It's day two of our festive blog series and today we are looking at peace and quiet.
A common misconception is that a quiet enjoyment covenant entitles a tenant to peace and quiet. Unfortunately the law is not that simple.
A quiet enjoyment covenant can be expressed or implied and essentially means that a landlord cannot interfere with a tenant's possession and enjoyment of their property. The landlord therefore cannot simply walk in to the premises (subject to lease notice requirements) or carry out works which interfere with the tenant's access to their property.
The covenant does not, however, entitle a tenant to prohibit their landlord from carrying out works which may cause noise or disturbance. A quiet enjoyment covenant must be balanced with rights which the landlord may retain to carry out works on the rest of their premises. As long as the landlord takes reasonable steps to minimise the disturbance to the tenant then in most instances the quiet enjoyment covenant will not be breached even if peace is disturbed.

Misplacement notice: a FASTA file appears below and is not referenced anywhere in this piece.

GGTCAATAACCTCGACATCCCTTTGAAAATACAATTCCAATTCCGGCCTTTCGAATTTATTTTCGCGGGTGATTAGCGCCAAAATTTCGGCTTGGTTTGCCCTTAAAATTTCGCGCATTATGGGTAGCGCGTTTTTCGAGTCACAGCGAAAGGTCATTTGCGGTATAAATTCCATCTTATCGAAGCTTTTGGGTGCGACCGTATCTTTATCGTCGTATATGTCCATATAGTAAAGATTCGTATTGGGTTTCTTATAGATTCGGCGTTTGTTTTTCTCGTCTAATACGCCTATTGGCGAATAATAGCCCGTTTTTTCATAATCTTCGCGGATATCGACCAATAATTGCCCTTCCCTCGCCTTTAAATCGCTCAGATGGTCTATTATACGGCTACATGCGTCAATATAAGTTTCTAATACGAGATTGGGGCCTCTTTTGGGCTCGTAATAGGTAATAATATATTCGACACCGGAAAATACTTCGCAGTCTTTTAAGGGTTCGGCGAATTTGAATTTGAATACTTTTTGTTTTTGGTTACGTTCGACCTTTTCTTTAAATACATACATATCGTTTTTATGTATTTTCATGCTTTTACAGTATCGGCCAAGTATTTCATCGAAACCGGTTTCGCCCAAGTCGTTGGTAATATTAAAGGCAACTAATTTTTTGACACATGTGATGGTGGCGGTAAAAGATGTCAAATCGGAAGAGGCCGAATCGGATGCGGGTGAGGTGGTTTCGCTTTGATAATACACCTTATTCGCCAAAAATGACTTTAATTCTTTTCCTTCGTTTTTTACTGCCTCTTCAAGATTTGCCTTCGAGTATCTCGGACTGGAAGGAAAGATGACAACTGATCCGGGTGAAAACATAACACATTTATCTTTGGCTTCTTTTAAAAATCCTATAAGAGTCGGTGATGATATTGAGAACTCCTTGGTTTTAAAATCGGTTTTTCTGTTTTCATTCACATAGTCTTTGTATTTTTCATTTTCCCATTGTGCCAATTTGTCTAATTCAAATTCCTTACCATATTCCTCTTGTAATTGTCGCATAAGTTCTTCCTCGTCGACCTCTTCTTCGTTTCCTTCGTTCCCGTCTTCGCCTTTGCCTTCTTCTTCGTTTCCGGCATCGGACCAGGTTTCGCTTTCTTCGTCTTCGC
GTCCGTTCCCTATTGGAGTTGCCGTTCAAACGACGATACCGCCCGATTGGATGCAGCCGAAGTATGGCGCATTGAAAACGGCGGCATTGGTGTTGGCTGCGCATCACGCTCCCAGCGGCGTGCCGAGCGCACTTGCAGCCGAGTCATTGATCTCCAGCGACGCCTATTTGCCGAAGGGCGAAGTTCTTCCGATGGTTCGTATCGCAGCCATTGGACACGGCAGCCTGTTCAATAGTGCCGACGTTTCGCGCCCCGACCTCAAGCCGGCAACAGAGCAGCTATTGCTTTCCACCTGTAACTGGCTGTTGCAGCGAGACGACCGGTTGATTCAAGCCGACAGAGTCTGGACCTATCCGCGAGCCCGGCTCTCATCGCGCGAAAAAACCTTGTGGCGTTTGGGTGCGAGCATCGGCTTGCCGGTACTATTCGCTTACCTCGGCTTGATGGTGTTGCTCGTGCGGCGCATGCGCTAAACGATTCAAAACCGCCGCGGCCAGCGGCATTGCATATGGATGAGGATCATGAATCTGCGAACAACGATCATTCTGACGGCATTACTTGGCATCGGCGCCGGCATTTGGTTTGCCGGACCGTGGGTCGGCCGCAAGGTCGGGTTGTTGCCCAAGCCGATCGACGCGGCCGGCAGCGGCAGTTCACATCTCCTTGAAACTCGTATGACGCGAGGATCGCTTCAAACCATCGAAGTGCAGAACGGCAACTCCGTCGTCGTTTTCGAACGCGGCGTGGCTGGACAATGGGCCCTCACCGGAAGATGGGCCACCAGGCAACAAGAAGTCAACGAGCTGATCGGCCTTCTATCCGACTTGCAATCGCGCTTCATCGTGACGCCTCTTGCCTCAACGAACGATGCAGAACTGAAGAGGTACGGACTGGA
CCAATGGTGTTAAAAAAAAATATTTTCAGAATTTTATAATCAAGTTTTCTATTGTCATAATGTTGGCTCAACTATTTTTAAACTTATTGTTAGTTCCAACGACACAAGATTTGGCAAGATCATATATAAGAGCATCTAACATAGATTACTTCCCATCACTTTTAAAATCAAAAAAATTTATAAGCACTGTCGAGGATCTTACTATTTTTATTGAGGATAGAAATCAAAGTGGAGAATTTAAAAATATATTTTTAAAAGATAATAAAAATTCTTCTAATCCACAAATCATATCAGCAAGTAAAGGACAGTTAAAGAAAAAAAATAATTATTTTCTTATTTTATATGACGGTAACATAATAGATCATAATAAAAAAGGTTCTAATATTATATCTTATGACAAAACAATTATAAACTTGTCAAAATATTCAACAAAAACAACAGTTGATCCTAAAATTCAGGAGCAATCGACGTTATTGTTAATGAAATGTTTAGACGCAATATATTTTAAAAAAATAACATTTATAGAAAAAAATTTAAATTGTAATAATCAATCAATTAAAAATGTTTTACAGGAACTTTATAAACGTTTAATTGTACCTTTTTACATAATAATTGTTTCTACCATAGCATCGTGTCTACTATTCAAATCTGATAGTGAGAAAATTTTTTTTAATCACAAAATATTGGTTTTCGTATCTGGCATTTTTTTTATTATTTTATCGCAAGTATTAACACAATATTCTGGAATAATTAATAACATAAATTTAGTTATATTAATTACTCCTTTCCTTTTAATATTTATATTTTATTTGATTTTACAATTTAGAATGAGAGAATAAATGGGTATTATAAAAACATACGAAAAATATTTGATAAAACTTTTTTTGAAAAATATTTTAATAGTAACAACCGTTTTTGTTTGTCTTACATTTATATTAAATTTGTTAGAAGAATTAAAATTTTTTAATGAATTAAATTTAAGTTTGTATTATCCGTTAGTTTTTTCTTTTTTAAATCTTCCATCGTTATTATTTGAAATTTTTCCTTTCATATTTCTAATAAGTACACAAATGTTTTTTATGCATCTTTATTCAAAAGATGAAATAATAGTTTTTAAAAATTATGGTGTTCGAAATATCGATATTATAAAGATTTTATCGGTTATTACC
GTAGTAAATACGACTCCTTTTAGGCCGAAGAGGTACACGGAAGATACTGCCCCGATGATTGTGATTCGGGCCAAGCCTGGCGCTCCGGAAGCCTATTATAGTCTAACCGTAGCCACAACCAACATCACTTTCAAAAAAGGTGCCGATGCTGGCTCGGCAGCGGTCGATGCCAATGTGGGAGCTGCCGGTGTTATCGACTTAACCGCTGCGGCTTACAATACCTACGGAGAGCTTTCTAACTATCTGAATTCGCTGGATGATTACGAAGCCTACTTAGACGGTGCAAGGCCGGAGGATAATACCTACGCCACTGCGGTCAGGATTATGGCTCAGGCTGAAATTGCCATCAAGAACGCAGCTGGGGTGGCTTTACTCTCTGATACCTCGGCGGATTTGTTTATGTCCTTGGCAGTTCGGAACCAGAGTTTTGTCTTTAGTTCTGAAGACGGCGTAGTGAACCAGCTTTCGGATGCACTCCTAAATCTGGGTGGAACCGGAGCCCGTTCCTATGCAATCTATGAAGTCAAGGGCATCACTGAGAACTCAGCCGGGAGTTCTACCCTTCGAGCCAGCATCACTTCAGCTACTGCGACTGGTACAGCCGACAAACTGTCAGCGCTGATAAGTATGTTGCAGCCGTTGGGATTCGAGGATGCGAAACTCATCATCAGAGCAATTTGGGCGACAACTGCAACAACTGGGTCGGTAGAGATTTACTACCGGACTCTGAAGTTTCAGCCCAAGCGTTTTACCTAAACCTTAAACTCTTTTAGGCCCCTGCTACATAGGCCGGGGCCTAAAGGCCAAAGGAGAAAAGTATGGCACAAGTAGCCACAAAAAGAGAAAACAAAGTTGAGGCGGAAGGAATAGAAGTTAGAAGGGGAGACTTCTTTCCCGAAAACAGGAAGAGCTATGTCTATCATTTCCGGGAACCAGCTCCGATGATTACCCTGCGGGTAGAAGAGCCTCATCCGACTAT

A landlord should take the following steps:
- Provide information to the tenant about the intended works and timetable to completion;
- If appropriate advise the tenant that noisy works will be limited to certain hours of the day;
- Consider whether it would be reasonable to offer financial compensation to the tenant for any disturbance caused;
- Explain to the tenant if the works will ultimately benefit them (such as smartening up common parts).
In the event that a landlord has failed to follow these steps a tenant may be entitled to seek injunctive relief for breach of covenant.